Seoige's the only sunshine in this dreary Daybreak
Published 07/09/2010 | 05:00
BLINK and you missed her. Making her debut on ITV's much-hyped new breakfast show, 'Daybreak', Grainne Seoige wasn't mentioned in the 6am introductions by co-hosts Adrian Chiles and Christine Bleakley, instead appearing on screen at 6.39am and disappearing less than three minutes later, not to be seen again for the remainder of the show.
It's tough when you're trying to make your mark on British TV, even on an early morning when most people are sensibly asleep and even when it's as banal as 'Daybreak'.
It's even tougher when the programme's makers have decided to surround its blokeish main guy with a bevy of other beauties, from simpering co-host Bleakley to luscious weather babe Lucy and titillating newsreader Tasmin.
Yes, I'm ashamed of such sexist terminology, but it's in keeping with the spirit of a show that requires Bleakley either to giggle or guffaw at every would-be-witty inanity uttered by the inexplicably sought-after Chiles, whose notion of humour was all-too-obvious throughout.
Showing a clip of a New Zealand player tackling her opponent in the women's World Cup rugby final, he chortled: "I don't know if this lady's married but there's going to be no argument over who does the dishes."
So taken was he by his remark that he showed the clip again 30 minutes later, this time sniggering: "I don't know who's married to this Kiwi lady but I'd venture to suggest that they don't have any arguments."
The subtext, of course, was: women and rugby -- how ridiculous and hilarious.
Given such juvenile macho posturing, Grainne should have thanked her lucky stars to be elsewhere for her tiny segment. She was in the gardens of Prince Charles's Clarence House, as it happened, where -- and with a warmth elsewhere absent from the show -- she interviewed a couple of worthies about the busybody royal's latest initiative to make British people more aware of green issues.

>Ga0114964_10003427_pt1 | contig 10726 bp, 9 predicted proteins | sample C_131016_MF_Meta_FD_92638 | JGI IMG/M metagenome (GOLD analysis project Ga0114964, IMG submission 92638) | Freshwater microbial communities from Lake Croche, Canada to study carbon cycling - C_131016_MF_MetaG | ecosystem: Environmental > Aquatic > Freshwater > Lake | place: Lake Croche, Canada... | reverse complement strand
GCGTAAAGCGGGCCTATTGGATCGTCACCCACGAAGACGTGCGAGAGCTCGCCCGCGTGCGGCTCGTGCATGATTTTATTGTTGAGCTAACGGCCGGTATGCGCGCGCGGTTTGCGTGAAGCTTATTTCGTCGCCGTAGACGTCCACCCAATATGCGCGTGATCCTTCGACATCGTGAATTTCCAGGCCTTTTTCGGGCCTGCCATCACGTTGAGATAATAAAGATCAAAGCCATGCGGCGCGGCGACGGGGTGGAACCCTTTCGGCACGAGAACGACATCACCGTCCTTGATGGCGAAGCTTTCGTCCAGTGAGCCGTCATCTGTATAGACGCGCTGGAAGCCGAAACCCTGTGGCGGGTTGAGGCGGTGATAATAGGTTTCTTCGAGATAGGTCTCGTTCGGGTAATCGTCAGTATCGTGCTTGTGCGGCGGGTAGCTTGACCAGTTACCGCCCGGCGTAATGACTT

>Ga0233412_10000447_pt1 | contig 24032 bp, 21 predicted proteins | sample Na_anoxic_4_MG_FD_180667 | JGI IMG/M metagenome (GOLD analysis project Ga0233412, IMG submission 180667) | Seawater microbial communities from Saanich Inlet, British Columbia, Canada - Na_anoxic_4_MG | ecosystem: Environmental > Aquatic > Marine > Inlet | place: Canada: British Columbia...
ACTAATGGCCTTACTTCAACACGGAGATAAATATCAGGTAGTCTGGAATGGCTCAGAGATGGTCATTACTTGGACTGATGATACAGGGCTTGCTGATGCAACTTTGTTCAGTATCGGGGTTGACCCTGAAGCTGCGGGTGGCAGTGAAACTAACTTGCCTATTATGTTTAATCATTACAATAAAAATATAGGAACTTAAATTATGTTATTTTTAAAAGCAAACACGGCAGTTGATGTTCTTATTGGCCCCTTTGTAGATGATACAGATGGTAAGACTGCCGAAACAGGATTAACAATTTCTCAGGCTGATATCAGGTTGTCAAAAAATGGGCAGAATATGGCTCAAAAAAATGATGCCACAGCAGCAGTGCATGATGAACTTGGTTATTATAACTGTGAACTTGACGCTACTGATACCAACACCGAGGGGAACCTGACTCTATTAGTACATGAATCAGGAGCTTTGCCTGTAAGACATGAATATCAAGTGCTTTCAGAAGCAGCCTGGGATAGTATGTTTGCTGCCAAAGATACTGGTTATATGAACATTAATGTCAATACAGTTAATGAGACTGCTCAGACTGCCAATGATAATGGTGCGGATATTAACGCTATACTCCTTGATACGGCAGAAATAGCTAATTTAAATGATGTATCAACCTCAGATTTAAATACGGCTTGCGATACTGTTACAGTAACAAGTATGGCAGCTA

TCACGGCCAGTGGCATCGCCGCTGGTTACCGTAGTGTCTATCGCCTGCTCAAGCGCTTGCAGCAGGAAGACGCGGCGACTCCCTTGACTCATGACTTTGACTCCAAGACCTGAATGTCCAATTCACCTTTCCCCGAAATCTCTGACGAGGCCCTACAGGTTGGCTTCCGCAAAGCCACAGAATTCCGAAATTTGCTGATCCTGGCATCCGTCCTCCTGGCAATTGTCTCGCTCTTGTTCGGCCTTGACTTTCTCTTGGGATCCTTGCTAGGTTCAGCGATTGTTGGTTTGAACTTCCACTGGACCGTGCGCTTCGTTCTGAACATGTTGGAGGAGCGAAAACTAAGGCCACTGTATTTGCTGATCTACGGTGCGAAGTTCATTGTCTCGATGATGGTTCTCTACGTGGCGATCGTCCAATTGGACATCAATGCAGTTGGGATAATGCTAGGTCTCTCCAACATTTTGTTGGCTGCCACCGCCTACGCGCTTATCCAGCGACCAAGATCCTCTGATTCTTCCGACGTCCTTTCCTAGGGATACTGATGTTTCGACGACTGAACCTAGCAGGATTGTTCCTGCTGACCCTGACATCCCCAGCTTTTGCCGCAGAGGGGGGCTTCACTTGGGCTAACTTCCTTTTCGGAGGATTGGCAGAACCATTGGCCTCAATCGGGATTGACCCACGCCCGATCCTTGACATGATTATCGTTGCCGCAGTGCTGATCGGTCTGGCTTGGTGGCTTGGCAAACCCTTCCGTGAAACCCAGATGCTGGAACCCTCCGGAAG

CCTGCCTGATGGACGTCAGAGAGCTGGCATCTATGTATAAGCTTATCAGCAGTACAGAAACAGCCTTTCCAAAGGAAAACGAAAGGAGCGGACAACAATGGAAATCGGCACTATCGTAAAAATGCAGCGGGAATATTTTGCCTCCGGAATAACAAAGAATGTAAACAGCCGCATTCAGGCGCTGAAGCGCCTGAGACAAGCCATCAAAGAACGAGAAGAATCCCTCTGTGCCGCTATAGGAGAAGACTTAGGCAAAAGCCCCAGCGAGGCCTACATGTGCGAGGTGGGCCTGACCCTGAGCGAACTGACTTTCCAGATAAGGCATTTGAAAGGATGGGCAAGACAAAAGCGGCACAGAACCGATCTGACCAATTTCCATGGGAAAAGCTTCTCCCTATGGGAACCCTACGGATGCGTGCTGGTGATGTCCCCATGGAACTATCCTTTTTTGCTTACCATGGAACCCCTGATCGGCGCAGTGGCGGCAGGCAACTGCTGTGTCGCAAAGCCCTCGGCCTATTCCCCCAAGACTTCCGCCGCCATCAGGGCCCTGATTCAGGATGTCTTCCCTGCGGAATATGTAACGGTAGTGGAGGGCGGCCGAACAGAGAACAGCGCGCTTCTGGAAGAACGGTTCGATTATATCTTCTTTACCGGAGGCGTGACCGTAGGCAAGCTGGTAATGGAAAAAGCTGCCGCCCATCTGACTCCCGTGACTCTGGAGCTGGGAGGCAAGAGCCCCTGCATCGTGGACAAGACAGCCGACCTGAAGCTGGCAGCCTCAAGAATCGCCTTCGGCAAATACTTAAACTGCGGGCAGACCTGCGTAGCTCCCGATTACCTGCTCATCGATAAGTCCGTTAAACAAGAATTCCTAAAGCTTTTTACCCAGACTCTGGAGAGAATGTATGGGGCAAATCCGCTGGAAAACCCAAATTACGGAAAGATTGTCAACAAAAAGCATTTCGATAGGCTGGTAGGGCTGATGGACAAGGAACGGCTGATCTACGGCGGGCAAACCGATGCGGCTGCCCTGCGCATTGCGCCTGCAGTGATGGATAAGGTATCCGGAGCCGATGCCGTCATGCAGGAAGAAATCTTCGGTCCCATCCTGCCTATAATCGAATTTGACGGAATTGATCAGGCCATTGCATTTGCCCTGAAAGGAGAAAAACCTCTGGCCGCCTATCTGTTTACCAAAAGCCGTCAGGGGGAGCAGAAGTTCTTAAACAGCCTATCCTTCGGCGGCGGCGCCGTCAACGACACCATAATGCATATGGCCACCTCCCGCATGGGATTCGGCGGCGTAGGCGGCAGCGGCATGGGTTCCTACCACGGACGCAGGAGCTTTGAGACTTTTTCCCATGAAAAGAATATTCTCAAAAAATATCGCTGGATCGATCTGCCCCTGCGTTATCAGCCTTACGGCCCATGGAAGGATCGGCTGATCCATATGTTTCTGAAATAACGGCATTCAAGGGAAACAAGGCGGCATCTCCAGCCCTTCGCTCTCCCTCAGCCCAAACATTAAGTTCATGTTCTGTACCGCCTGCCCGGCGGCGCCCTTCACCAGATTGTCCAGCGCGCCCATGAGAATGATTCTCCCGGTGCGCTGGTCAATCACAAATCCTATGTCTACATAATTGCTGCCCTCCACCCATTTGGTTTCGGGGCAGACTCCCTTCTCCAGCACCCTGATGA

This, she said, was to be her gig for the week, and I can think of less congenial places than a tranquil garden in which to find oneself -- for instance, sharing a studio with the charmless Chiles.
Meanwhile, John Murray's gig as Ryan Tubridy's RTE Radio 1 successor got off to a shaky start yesterday.
Leading with a harassed mother of 10 who was invited to undergo healing therapy from a Buddhist master was something that was never going to work on radio and must have encouraged countless listeners to switch over to Tubridy.
And Murray was far too meek in his interview with chef Conrad Gallagher, nervously venturing a few hard questions about Gallagher's controversial past but caving in when his subject irritably protested: "Come on, I'm here to talk about my restaurant" and "could we move on, please?"
Murray should have countered with: "No, we can't, mate, you're here to be interviewed, so would you please answer my question?" but instead he allowed Gallagher to dictate the proceedings.
A few basic broadcasting lessons from Sean O'Rourke or Pat Kenny might do the trick because Murray's a bright spark and deserves some leeway as he seeks to settle into his new role.
It's not easy, though, as no doubt Grainne could tell him.